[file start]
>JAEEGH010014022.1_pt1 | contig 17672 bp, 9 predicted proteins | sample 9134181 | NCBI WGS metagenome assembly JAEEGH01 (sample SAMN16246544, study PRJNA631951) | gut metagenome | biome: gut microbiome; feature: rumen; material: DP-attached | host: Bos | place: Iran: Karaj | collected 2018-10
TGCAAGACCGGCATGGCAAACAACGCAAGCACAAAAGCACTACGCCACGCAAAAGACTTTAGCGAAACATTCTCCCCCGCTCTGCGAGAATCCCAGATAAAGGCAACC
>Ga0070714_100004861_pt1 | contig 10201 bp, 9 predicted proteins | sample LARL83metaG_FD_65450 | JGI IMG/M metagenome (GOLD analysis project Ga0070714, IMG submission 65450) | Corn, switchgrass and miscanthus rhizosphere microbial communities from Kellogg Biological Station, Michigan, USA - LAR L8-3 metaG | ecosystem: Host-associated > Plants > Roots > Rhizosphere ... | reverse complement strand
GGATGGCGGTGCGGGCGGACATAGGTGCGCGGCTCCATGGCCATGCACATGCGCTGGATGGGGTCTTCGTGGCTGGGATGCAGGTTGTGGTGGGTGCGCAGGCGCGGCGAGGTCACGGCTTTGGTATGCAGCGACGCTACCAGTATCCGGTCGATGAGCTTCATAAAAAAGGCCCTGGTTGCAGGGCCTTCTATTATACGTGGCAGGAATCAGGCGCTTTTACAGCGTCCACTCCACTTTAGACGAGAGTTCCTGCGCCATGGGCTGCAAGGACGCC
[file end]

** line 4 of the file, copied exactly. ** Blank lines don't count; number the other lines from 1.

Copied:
GGATGGCGGTGCGGGCGGACATAGGTGCGCGGCTCCATGGCCATGCACATGCGCTGGATGGGGTCTTCGTGGCTGGGATGCAGGTTGTGGTGGGTGCGCAGGCGCGGCGAGGTCACGGCTTTGGTATGCAGCGACGCTACCAGTATCCGGTCGATGAGCTTCATAAAAAAGGCCCTGGTTGCAGGGCCTTCTATTATACGTGGCAGGAATCAGGCGCTTTTACAGCGTCCACTCCACTTTAGACGAGAGTTCCTGCGCCATGGGCTGCAAGGACGCC